April 15, 2011

Baha’u’llah’s Departure from Baghdád

Bahá’u’lláh was well aware of the Persian Consul's plans to get Him out of Baghdád. He knew that the Persian Government might decide to have all the Persian Bábís brought back into Persia, and perhaps put to death. Because of this, He arranged for the Persian believers to get Ottoman nationality, so that they would be protected by the Ottoman Government. The Ottoman Empire was a large portion of the Middle East and was ruled by the Turks. The Persian Consul was very angry when he found out that this had been done.

But the Ambassador in Constantinople kept on and on at the Grand Vizier, because Násir’d-Din Sháh was insisting that Bahá’u’lláh had to be taken away from his border. He wanted Bahá'u'lláh to be sent somewhere where He would not meet so many highly placed people. He was really afraid that if Bahá’u’lláh kept on teaching such people, the Bábí Faith would spread back into Persia, stronger than ever before. He thought that sending Bahá'u'lláh further away would stop that from happening.

Now the Ambassador in Constantinople had tried everything, but the Grand Vizier still wouldn't listen to him. At last he was so frustrated that he went into a furious sulk. He locked himself in his house for seven days, and said that he would not be friends with any of the officials he knew any more, and would not speak to any of the Sultán’s ministers. Finally the Grand Vizier, who was a very good friend of his, couldn't stand it any more, and gave in. You can see why Bahá'u'lláh later said that He found no one among the government officials of Constantinople who was grown-up enough to understand His teaching. He remarked that they were like children playing with clay.

The order was given for Bahá'u'lláh to leave Baghdád - but instead of being sent somewhere far, far away He was 'invited' to Constantinople itself. This was not what the Persian Ambassador had wanted! Now Bahá'u'lláh would be in the capital city itself, where He could have a great effect.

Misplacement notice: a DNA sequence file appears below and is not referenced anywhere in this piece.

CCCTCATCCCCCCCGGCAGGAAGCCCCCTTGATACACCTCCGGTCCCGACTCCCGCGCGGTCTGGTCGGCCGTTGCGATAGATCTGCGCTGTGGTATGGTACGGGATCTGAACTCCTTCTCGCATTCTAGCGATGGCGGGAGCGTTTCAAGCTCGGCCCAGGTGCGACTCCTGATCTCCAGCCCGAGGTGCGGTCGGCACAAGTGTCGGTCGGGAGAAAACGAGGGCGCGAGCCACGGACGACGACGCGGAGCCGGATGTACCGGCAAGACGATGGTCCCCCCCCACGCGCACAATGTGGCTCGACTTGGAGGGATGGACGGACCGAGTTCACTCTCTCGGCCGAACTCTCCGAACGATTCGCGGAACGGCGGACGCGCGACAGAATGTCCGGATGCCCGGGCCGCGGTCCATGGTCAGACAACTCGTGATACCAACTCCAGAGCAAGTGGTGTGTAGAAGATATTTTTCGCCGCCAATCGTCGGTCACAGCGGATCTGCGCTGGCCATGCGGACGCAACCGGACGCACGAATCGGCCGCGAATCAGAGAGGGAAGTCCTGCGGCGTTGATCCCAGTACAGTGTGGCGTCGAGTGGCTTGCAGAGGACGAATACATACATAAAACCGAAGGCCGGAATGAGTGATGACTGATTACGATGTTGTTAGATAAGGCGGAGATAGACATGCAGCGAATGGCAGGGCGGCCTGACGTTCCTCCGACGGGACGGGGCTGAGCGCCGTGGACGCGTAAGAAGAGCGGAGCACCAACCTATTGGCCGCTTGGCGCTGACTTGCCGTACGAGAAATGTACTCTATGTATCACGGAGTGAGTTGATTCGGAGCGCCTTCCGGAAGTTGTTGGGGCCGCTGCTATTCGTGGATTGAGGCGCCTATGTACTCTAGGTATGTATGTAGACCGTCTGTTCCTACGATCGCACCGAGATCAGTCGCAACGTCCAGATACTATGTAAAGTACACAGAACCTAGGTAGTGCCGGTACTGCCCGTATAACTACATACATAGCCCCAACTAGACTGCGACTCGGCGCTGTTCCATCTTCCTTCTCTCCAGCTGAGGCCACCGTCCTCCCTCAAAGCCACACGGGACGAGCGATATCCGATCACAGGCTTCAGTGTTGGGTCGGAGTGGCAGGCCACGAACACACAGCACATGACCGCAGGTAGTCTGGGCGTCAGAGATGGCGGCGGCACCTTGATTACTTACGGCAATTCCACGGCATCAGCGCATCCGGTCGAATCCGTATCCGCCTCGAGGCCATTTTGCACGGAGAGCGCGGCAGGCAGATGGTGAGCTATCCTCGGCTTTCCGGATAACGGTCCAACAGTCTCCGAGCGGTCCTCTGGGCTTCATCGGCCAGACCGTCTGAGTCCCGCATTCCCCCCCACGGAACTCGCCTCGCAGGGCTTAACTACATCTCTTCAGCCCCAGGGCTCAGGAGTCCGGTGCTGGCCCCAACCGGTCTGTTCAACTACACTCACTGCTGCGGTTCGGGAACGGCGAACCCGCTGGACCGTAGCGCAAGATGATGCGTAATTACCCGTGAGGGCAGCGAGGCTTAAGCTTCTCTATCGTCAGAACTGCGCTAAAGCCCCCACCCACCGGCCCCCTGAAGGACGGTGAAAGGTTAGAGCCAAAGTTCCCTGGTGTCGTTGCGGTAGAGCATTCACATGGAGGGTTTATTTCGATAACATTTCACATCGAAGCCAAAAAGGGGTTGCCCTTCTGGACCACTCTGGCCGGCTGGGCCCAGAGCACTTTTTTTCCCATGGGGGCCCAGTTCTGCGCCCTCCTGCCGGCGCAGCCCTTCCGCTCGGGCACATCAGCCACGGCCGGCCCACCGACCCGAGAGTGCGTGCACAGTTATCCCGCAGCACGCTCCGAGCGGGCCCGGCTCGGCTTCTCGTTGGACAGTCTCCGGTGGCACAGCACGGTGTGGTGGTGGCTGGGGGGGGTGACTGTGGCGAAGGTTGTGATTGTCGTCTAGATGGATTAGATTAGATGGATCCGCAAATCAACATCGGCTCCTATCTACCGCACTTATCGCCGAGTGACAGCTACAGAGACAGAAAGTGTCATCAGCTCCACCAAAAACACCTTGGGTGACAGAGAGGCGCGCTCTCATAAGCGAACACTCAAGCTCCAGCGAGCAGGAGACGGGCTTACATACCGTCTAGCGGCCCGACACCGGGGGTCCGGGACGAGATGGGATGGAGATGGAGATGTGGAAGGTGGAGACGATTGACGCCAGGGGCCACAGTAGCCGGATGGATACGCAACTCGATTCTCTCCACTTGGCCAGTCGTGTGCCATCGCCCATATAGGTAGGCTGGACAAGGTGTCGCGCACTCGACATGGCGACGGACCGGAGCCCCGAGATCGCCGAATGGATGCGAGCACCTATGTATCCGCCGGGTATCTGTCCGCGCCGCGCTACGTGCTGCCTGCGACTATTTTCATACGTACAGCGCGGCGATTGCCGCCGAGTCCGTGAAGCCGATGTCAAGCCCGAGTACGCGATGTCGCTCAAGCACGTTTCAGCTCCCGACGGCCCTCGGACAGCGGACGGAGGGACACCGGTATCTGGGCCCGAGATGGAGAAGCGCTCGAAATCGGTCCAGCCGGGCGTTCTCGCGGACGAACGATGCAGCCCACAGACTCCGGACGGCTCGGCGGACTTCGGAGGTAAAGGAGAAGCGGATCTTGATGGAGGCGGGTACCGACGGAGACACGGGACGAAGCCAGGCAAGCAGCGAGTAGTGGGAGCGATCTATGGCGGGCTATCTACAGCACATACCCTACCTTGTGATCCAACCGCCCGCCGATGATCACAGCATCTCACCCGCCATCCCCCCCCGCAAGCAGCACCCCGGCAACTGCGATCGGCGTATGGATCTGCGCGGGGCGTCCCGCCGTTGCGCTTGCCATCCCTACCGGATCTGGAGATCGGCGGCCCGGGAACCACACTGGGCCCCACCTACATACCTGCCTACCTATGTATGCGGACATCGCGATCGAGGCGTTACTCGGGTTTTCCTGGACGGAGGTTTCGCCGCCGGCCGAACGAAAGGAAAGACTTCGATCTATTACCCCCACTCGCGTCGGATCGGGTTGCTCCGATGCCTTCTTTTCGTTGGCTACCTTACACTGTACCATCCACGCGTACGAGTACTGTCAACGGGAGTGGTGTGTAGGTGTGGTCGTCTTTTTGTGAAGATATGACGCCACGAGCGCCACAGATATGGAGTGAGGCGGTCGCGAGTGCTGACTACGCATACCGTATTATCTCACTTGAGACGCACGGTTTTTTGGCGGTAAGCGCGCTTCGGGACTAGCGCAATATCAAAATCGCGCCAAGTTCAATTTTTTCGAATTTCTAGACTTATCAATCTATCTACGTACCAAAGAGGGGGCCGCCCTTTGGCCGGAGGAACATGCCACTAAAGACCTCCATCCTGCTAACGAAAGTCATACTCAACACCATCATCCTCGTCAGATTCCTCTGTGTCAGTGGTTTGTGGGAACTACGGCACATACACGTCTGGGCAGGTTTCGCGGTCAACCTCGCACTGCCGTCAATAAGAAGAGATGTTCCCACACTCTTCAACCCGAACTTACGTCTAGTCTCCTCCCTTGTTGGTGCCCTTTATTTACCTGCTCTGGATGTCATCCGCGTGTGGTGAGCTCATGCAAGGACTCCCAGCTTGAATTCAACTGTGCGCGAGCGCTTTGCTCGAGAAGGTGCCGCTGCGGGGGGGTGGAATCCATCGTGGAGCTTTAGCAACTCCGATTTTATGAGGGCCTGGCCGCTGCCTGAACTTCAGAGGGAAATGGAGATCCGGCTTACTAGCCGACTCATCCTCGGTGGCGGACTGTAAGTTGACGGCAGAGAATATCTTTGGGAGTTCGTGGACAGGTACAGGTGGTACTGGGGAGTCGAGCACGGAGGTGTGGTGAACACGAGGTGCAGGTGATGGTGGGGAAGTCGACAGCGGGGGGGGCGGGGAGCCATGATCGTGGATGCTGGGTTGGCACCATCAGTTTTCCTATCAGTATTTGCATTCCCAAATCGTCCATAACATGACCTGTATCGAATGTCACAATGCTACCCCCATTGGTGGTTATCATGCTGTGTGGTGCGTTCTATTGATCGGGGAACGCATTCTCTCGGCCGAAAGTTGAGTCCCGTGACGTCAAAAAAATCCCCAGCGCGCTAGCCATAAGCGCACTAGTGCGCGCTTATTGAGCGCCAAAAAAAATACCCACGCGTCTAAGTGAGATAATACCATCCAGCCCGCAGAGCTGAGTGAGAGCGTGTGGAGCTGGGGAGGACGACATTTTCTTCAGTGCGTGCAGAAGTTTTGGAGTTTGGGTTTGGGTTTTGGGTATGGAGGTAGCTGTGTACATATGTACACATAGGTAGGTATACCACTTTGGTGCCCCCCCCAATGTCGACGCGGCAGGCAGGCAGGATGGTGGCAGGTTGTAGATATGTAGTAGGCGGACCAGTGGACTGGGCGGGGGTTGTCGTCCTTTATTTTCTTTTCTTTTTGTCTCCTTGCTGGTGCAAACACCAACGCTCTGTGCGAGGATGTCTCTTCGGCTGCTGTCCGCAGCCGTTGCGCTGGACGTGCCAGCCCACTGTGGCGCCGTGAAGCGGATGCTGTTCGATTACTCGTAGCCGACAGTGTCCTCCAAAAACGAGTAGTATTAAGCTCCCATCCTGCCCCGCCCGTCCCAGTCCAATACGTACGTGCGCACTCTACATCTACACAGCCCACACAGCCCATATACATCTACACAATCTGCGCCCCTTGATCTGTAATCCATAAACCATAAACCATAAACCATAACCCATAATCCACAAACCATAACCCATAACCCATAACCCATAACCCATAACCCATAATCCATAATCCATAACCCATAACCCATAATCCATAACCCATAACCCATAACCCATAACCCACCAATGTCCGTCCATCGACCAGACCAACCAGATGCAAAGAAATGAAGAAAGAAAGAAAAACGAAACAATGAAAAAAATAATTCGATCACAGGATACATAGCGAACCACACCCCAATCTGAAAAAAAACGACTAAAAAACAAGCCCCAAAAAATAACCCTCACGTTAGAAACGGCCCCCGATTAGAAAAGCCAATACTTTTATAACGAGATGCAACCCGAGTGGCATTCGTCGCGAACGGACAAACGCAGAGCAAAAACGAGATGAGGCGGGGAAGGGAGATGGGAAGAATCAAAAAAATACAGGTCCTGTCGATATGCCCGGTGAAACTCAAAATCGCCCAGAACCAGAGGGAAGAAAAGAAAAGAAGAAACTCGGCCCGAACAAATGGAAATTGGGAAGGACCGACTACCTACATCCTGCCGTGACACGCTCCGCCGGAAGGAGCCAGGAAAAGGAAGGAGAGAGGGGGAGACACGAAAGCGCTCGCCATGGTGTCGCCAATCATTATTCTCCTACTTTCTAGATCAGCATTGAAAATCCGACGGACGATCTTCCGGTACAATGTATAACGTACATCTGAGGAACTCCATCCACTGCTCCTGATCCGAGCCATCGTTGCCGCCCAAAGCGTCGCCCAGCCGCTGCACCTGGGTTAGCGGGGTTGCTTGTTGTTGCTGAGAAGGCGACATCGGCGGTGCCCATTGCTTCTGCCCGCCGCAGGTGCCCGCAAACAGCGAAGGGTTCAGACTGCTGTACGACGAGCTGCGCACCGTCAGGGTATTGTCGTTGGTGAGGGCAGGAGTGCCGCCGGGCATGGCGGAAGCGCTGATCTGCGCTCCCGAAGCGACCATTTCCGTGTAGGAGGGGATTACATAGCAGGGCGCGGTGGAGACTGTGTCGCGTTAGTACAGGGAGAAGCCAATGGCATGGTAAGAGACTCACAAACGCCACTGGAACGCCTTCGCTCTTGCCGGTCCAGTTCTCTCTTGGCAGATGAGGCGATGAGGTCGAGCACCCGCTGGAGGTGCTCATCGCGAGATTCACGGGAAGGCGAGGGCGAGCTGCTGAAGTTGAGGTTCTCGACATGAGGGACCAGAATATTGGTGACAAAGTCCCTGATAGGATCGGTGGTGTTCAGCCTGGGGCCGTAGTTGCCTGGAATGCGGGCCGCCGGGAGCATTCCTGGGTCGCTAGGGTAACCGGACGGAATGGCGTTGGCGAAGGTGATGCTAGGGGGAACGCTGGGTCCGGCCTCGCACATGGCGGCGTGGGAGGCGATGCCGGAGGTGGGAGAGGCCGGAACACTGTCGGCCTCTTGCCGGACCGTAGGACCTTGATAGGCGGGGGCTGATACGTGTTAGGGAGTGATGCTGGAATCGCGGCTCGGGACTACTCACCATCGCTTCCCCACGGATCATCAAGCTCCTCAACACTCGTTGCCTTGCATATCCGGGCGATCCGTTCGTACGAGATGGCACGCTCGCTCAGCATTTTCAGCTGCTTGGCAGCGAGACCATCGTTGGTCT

The Governor of Baghdád gave Bahá'u'lláh a purse of money to use for the expenses of the journey. He did this out of his love for Bahá'u'lláh, so the gift was accepted - and handed out to the poor that same day.

Mirzá Yahyá [Bahá'u'lláh’s unfaithful half-brother] was still very afraid. He began to think that the invitation to Constantinople might be a trick. Perhaps they were really going to be handed over to the Persian Government after all! What if they were all killed? He decided to leave Baghdád secretly and travel ahead by himself. 'Then if everyone else is killed, at least I shall be safe!' he thought to himself. He didn't even tell Siyyid Muhammad [A Bábí of unsavory character who became a companion of Mirza Yahya, inducing him to oppose Baha’u’llah and to claim prophethood for himself.] his plan, but simply disappeared one night. Because of this he didn't travel with Bahá'u'lláh and His companions at first, but met up with them later when he was sure it was safe.

Not all the Bábís were allowed to go with Bahá'u'lláh. Only His family and twenty other believers were to go with Him. The others would have to stay behind and go on with the teaching work in Baghdád. They could hardly bear to lose Him. How would they be able to continue without His wisdom to guide them?

When Bahá’u’lláh came out into the courtyard of His house, the Bábís gathered around Him, weeping aloud. A little boy only three or four years old ran to Him in tears and clung to His robe with both hands begging, 'Oh dearest Master, do not go away and leave us all behind!' Bahá’u’lláh gently stroked his hair, and told the believers that He must go, in obedience to the invitation of the Grand Vizier of the Ottoman Government. He promised that He would not leave straight away. He was going to a garden just outside Baghdád, and would stay there for twelve days. They would all be able to visit Him there and make a proper farewell.

Not only the Bábís grieved. The streets were crowded with His friends and well-wishers who had come to see Him for the last time. Some threw themselves on the gound at His feet, while others waited to hear a few words from Him. Some just gazed at His face, trying to memorize that last tear-blurred glimpse. The poor were losing their kind Father and the nobles their wise Counsellor. Who would they turn to now, in all their troubles?